updated 6/20/2008 5:31:58 PM ET 2008-06-20T21:31:58

Antagonistic investor Carl Icahn became a billionaire by bullying already distressed companies, but his harassment of Yahoo Inc. could leave him with a black eye — and a hole in his wallet — if he's wrong about Microsoft Corp.'s desire to buy the Internet pioneer.

Icahn, 72, has used a combination of guile, gall, grit and gamesmanship to get his way more often than not since he began tormenting vulnerable companies 30 years ago. The conquests helped Icahn build an estimated fortune of $14 billion after starting out on Wall Street with a $4,000 bankroll from his winnings playing poker.

His roll call of stock market successes include profitable showdowns with Marshall Field, Phillips Petroleum, Texaco, USX and, most recently, BEA Systems. There have been flops, too: the now-defunct airline TWA and video rental chain Blockbuster Inc., whose stock has lost nearly two-thirds of its value since Icahn bought a stake in the company in 2005 and muscled his way on to the board of directors.

Having spent more than $1 billion for a 4.3 percent stake in the company, Yahoo represents one of Icahn's biggest bets yet.

The payoff — or possible loss — will hinge largely on the irascible financier's matchmaking skills as he tries to patch up a tiff between two fellow billionaires, Microsoft Chief Executive Steve Ballmer and Yahoo CEO Jerry Yang.

(Msnbc.com is a joint venture of Microsoft and NBC Universal.)

If he can't persuade Ballmer to change his mind and renew his pursuit of Yahoo, Icahn could find himself holding a losing hand as investors bail out of Yahoo's stock.

"There may be some unintended consequences to Icahn's actions that he hasn't fully thought about," said Dennis Carey, senior client partner for Korn/Ferry, which specializes in recruiting chief executives and board directors for corporate boards.

Icahn hasn't returned repeated phone messages left by The Associated Press during the past three weeks.

But it's doubtful Icahn — an avid chess player who majored in philosophy at Princeton University — hasn't considered the risks of his Yahoo gamble, according to his biographer, Mark Stevens, who wrote "King Icahn" in 1993.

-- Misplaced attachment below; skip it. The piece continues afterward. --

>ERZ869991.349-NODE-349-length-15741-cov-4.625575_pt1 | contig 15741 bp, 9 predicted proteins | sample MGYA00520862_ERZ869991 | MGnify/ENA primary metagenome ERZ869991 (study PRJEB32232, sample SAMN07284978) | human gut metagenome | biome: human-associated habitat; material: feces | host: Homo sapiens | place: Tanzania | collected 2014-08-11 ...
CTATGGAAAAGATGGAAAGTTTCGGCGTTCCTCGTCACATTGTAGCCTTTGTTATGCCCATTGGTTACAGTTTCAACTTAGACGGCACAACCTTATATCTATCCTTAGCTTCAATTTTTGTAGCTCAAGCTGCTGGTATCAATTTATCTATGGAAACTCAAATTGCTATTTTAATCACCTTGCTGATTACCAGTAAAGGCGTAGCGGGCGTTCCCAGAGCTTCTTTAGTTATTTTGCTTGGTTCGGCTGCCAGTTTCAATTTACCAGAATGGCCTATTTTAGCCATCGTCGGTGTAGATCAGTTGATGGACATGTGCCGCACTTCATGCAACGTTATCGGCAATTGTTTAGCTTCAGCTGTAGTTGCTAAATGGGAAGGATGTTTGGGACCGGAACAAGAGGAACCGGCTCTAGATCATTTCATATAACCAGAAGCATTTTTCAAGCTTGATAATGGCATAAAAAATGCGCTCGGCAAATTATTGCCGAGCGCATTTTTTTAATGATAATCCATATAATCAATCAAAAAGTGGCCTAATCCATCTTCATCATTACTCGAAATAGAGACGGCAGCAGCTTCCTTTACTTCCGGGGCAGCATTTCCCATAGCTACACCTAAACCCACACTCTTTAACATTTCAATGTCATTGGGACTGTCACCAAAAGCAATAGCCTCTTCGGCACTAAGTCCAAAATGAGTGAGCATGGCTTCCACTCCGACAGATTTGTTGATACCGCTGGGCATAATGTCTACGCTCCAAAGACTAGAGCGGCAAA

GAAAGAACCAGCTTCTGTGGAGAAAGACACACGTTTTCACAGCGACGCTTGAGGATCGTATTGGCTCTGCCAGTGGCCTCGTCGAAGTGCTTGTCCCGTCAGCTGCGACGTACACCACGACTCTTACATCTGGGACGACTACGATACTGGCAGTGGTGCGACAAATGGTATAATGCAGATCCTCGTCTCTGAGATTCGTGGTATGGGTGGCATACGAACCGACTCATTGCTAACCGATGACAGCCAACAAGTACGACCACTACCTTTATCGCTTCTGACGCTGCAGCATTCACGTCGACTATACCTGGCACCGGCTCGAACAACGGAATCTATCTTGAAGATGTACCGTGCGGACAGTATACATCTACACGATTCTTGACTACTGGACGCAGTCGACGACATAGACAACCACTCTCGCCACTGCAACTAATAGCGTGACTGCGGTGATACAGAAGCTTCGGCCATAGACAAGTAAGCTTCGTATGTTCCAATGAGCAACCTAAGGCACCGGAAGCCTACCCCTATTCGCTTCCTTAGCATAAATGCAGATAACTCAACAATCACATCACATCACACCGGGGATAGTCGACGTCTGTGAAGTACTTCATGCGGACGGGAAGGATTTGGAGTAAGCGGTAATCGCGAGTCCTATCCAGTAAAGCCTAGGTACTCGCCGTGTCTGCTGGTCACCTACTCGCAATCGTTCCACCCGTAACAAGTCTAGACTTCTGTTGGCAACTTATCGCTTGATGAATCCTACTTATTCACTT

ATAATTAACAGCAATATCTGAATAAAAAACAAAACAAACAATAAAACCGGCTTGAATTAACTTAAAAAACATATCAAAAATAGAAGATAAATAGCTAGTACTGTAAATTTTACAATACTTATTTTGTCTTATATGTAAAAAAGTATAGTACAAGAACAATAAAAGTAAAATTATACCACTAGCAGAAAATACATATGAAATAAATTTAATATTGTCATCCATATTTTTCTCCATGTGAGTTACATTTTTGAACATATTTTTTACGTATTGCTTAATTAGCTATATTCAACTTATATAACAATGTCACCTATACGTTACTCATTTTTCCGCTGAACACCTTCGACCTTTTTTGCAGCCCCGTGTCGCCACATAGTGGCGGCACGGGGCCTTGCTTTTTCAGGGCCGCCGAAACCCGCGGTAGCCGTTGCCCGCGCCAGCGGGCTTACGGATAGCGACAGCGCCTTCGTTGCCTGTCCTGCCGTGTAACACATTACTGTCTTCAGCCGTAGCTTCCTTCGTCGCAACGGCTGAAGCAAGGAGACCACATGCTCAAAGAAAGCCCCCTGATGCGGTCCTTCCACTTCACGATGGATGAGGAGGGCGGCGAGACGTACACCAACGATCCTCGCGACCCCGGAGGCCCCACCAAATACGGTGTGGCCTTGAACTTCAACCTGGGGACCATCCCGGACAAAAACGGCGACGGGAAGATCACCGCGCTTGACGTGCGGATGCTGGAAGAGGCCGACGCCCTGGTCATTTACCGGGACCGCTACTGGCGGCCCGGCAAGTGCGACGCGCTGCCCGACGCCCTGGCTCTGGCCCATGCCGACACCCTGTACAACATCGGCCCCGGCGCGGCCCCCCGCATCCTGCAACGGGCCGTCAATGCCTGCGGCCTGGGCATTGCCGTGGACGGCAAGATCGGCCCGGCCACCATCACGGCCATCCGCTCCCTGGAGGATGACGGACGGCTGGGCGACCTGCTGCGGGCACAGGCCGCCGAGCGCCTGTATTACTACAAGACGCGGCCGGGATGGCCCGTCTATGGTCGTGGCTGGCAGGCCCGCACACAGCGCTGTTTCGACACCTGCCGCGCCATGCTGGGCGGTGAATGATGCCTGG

"He is always thinking 10 moves ahead of the other guy," said Stevens, who now runs a Rye Brook, N.Y., management consulting firm, MSCO. "He looks at business through the lens of Socrates and Nietzsche as opposed to how it was taught in Harvard Business School."

Yahoo found itself in Icahn's cross hairs after Microsoft withdrew a $47.5 billion takeover offer for one of the Internet's best-known franchises.

Like many investors and analysts, Icahn is convinced Yahoo sale's to Microsoft represents those two companies' best chance to mount a more serious challenge to Internet search and advertising leader Google Inc.

But Ballmer reasoned a takeover wasn't in the cards after Yang told him Yahoo's board didn't want to sell for less than $37 per share, or more than $52 billion.

Unless Ballmer wavers from that stance, Icahn could wind up in a tough spot when Yahoo's annual meeting rolls around Aug. 1.

If Yahoo shareholders are angry enough to oust the company's current board for its handling of Microsoft's takeover bid, Icahn and eight other men that he has nominated as alternative directors could wind up trying to figure out a way to accelerate Yahoo's growth in the booming Internet ad market.